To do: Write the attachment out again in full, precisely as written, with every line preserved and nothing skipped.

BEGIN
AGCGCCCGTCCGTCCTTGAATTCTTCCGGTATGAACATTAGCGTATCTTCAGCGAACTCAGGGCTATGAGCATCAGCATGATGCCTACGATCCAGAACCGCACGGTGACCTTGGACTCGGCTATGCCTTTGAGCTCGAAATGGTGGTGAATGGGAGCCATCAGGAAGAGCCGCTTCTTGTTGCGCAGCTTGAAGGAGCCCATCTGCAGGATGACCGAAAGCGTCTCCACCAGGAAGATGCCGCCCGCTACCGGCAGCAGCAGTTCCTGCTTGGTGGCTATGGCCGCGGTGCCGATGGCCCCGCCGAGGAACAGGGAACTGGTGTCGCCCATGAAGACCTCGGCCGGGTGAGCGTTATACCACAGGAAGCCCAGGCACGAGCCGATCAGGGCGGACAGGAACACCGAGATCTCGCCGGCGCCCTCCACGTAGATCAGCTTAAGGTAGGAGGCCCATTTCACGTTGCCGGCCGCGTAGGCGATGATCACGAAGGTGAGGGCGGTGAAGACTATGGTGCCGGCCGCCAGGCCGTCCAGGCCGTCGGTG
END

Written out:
AGCGCCCGTCCGTCCTTGAATTCTTCCGGTATGAACATTAGCGTATCTTCAGCGAACTCAGGGCTATGAGCATCAGCATGATGCCTACGATCCAGAACCGCACGGTGACCTTGGACTCGGCTATGCCTTTGAGCTCGAAATGGTGGTGAATGGGAGCCATCAGGAAGAGCCGCTTCTTGTTGCGCAGCTTGAAGGAGCCCATCTGCAGGATGACCGAAAGCGTCTCCACCAGGAAGATGCCGCCCGCTACCGGCAGCAGCAGTTCCTGCTTGGTGGCTATGGCCGCGGTGCCGATGGCCCCGCCGAGGAACAGGGAACTGGTGTCGCCCATGAAGACCTCGGCCGGGTGAGCGTTATACCACAGGAAGCCCAGGCACGAGCCGATCAGGGCGGACAGGAACACCGAGATCTCGCCGGCGCCCTCCACGTAGATCAGCTTAAGGTAGGAGGCCCATTTCACGTTGCCGGCCGCGTAGGCGATGATCACGAAGGTGAGGGCGGTGAAGACTATGGTGCCGGCCGCCAGGCCGTCCAGGCCGTCGGTG